On September 30th, officials in Idaho reported that there were several cases of influenza in Canyon County. Within less than two weeks, the state admitted that the number of cases had grown to such an extent that they were unable to track the disease accurately. By late October, cases of influenza were reported in Boise, Coeur d’Alene, Idaho Falls, Lewiston, Moscow, Pocatello, Twin Falls, Wallace and a range of other towns.
|Influenza hit Boise, shown here in 1909, in October. [Credit: The Library of Congress]|
Rural Idaho suffered terribly from the pandemic. Remembering the impact of the pandemic in Paris, Idaho, one former resident said “There was a feeling of depression and sadness because neighbors, you see, were passing away."
State officials and newspapers urged calm. In Rexburg, the local paper insisted that there was “no occasion for panic” but then went on to discuss the need to enforce the town’s quarantine. In Sandpoint, all public gatherings were prohibited even as the local paper maintained that there was no cause for alarm.
To their dismay, many officials found that quarantines had no real impact on the spread of the disease. In Franklin County, one prominent citizen wrote to the Surgeon General in January, saying “this county has been closed tight, that is so far as schools, academy, theaters, and picture shows are concerned.” But, he noted, “in looking up similar conditions in other towns, we find that the said towns have been opened in spite of the prevalence of the epidemic. And reviewing these cases, we find that the conditions in those places have been much worse that what we have had in this section.” What was a community to do? How could officials know when the disease had truly run its course? The Surgeon General had no answer.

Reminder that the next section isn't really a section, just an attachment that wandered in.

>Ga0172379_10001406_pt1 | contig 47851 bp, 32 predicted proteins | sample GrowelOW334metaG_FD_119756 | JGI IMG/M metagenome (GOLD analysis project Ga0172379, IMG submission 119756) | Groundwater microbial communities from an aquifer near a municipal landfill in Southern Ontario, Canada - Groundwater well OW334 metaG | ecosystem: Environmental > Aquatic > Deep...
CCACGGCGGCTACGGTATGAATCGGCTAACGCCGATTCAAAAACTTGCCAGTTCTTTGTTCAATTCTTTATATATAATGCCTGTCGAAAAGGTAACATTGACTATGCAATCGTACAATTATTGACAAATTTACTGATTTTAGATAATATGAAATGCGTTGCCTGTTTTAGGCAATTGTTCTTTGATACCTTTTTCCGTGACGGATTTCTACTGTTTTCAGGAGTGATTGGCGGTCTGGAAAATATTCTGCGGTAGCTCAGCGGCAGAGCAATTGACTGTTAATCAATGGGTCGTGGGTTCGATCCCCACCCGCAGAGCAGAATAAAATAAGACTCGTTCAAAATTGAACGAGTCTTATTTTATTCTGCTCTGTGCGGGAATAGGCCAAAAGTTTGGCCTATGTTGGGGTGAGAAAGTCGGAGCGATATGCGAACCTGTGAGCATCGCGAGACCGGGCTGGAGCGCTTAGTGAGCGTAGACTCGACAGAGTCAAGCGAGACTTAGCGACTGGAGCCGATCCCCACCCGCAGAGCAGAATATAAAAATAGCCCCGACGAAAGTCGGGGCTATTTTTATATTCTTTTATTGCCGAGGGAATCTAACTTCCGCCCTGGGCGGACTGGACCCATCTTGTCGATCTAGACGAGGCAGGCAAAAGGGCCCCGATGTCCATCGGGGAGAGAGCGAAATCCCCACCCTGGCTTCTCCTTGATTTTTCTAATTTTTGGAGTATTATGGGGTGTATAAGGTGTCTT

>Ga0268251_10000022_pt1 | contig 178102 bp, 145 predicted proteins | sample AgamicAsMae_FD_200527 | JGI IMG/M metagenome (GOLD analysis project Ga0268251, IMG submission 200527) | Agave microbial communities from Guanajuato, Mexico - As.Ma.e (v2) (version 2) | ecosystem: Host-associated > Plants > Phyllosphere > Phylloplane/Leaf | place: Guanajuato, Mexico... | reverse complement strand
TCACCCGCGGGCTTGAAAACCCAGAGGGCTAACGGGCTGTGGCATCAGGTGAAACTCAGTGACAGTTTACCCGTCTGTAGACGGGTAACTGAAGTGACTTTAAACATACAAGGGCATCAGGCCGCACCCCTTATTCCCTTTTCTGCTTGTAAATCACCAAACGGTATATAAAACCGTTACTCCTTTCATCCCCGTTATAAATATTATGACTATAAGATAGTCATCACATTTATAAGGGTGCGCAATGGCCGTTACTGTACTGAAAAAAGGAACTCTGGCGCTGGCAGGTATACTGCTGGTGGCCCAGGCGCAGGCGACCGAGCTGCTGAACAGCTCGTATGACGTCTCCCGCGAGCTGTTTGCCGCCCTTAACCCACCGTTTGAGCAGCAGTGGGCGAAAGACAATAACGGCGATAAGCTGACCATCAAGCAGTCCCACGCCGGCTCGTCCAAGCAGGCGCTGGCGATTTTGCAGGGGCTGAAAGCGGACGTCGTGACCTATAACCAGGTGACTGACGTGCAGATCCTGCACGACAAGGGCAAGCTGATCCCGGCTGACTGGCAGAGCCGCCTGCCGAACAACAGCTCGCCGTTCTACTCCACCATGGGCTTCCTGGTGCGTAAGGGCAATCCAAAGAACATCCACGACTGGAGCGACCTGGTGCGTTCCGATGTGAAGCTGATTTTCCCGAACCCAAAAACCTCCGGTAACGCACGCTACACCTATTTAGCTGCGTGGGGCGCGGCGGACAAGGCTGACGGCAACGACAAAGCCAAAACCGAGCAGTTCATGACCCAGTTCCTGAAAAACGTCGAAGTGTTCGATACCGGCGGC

In Idaho, as elsewhere, the disease simply ran its course, unchecked by actions taken by state, local or federal officials. While influenza rates lessened during the late fall, it was not until the summer of 1919 that the disease began to disappear from the state.